This thesis presents observations of the 2-day planetary wave in the stratosphere, mesosphere and lower thermosphere. These observations were made using two ground-based meteor radars at polar latitudes and the satellite-borne microwave limb sounder (MLS) on the NASA Aura satellite.
There have been relatively few observations of the 2-day wave at polar latitudes made using ground-based radars. This is particularly so in the Antarctic. Measurements of summertime and wintertime polar 2-day waves in the mesosphere and lower thermosphere (MLT) region were made using identical meteor radars at the conjugate geographical latitudes of Rothera (68!S, 68!W) in the Antarctic and Esrange (68!N, 21!E) in Arctic Sweden. This allows accurate quantification of the differences in the nature and seasonal variability of the 2day
wave between the two polar regions. A clear seasonal variability is evident with the maximum amplitudes occurring during the summer months in both hemispheres. However, significant differences are found in the behaviour of the summertime wave between the two polar regions. In particular, wave activity is shorter lived but of larger amplitude in the Antarctic. These differences are suggested to be partly due to the different background winds of the two polar regions and possible differences in the component zonal wavenumbers in the northern and southern hemispheres.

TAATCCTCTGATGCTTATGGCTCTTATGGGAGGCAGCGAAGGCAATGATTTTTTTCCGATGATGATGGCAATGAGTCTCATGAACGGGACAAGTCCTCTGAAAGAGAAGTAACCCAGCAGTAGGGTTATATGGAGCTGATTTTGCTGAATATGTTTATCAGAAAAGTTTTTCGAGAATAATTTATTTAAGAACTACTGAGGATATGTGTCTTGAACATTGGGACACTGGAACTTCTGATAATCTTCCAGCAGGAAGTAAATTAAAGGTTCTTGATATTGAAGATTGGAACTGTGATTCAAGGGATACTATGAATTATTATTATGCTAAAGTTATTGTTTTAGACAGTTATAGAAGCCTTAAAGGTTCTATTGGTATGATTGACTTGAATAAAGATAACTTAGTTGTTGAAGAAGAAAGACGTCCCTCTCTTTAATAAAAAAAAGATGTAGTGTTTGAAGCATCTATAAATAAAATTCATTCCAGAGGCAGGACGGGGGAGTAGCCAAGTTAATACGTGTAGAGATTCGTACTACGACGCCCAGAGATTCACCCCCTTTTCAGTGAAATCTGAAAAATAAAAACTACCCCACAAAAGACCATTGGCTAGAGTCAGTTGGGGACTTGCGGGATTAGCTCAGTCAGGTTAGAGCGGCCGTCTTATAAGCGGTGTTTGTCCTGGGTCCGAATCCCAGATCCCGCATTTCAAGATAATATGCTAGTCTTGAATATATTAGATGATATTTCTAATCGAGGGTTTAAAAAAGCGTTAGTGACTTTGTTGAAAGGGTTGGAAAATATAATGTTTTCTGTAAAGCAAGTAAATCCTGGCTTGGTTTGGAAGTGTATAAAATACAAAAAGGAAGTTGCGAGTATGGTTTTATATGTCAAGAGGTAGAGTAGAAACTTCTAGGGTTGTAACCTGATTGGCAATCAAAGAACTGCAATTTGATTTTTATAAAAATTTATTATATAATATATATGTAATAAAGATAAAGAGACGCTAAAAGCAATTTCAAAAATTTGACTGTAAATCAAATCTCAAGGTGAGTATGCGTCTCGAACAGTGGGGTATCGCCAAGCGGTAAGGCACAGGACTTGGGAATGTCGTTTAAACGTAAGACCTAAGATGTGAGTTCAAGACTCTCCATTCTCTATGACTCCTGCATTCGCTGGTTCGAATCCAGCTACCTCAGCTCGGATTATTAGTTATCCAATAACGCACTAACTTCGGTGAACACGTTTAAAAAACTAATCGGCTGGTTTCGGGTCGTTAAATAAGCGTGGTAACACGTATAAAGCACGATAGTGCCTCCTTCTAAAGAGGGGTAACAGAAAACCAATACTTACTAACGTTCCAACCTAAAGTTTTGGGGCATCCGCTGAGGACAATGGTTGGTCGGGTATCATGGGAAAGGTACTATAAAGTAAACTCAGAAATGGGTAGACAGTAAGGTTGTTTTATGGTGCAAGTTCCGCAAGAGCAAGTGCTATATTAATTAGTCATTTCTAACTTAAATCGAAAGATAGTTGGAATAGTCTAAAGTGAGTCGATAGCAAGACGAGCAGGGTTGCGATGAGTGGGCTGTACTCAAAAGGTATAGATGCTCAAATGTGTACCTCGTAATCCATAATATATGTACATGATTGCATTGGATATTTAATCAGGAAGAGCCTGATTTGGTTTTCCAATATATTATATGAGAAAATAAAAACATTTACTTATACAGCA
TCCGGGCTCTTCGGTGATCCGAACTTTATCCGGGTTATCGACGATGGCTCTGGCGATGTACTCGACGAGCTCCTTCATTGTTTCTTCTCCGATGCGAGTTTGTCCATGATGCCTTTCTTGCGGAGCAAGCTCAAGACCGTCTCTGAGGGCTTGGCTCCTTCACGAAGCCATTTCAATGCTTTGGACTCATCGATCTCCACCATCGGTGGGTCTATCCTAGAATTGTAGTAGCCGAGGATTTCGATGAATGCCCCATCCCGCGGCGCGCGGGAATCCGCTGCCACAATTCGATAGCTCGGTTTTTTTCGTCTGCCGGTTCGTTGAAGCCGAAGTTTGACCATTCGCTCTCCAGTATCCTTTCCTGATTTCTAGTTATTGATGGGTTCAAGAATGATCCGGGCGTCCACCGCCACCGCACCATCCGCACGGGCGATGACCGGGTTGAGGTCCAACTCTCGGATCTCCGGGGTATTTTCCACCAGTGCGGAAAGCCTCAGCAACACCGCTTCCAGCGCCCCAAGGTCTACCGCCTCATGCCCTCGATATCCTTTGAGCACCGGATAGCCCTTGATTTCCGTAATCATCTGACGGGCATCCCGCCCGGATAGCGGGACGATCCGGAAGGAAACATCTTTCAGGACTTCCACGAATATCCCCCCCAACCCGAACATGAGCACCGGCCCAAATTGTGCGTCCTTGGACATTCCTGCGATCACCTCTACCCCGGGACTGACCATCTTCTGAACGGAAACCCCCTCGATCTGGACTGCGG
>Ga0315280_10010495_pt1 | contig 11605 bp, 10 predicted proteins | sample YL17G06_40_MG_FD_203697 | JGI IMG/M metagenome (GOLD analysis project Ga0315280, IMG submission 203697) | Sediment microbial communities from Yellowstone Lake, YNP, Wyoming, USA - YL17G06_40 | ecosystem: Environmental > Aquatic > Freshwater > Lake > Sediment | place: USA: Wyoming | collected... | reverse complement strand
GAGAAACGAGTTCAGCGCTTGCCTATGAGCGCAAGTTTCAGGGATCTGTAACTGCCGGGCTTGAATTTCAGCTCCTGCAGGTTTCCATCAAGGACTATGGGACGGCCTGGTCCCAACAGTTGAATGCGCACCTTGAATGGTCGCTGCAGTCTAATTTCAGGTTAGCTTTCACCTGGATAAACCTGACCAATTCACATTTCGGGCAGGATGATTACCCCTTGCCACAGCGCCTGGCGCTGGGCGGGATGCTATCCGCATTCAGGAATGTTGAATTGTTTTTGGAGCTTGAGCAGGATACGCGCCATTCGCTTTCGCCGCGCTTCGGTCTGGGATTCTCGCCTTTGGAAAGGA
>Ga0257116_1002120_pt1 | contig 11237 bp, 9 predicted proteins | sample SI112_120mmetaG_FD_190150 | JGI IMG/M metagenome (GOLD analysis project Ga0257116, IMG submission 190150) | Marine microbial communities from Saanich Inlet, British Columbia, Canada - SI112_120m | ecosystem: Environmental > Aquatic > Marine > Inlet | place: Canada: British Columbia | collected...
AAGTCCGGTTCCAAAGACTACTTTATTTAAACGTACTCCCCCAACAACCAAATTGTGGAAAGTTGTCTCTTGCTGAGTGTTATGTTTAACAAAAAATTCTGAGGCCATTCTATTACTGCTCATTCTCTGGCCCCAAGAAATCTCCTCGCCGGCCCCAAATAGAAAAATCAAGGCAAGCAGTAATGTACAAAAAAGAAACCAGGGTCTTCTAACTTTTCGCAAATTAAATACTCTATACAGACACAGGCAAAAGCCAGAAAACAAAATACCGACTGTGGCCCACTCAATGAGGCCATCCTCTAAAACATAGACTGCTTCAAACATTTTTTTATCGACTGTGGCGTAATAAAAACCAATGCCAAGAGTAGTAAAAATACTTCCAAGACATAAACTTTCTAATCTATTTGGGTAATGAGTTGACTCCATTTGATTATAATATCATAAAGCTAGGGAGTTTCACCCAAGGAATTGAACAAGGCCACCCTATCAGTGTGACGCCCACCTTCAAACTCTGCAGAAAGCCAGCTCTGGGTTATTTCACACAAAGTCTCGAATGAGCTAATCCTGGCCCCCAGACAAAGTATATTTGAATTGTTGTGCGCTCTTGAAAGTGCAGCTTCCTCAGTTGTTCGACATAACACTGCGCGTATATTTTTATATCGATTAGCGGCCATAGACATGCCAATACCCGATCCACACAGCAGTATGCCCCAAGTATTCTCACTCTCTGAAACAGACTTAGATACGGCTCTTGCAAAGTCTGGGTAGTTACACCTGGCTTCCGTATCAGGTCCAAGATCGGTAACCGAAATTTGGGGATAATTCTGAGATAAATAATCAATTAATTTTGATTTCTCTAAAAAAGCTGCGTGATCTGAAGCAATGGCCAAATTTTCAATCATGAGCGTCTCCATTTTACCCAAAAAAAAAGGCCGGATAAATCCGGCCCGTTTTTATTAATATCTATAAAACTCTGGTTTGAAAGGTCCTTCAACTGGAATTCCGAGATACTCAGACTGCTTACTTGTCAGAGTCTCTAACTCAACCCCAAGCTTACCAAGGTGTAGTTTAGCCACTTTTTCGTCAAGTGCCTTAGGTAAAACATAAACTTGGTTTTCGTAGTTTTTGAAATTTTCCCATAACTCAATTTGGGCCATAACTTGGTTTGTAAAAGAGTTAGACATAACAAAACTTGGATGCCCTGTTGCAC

These radar studies have excellent spatial, height and time resolution but cannot resolve the component zonal wavenumbers of the 2-day wave. Therefore, Earth Observing System (EOS) Aura Microwave Limb Sounder (MLS) measurements of atmospheric temperature were used to investigate the climatology and interhemispheric differences of the different zonal wavenumbers (westward propagating zonal wavenumbers 2, 3 and 4) that compose the 2-day wave “complex”. This study demonstrates that the wave is dominated by different
wavenumbers in the northern and southern hemisphere and that some of the interhemispheric
differences observed in ground-based studies can be explained by the seasonal variability of these different zonal wavenumbers.
These satellite studies led to participation in a multi-technique international collaboration to study the short-term variability of the summertime 2-day wave. Observations made in the northern hemisphere at mid-latitudes revealed that there are typically three peaks of enhanced
2-day wave amplitude during the summer, probably originating from a combination of baroclinic instability and critical wind speed.
|Date of Award||1 Feb 2011|
|Supervisor||Nicholas Mitchell (Supervisor) & Ivan Astin (Supervisor)|
- Planetary Waves
- 2-day wave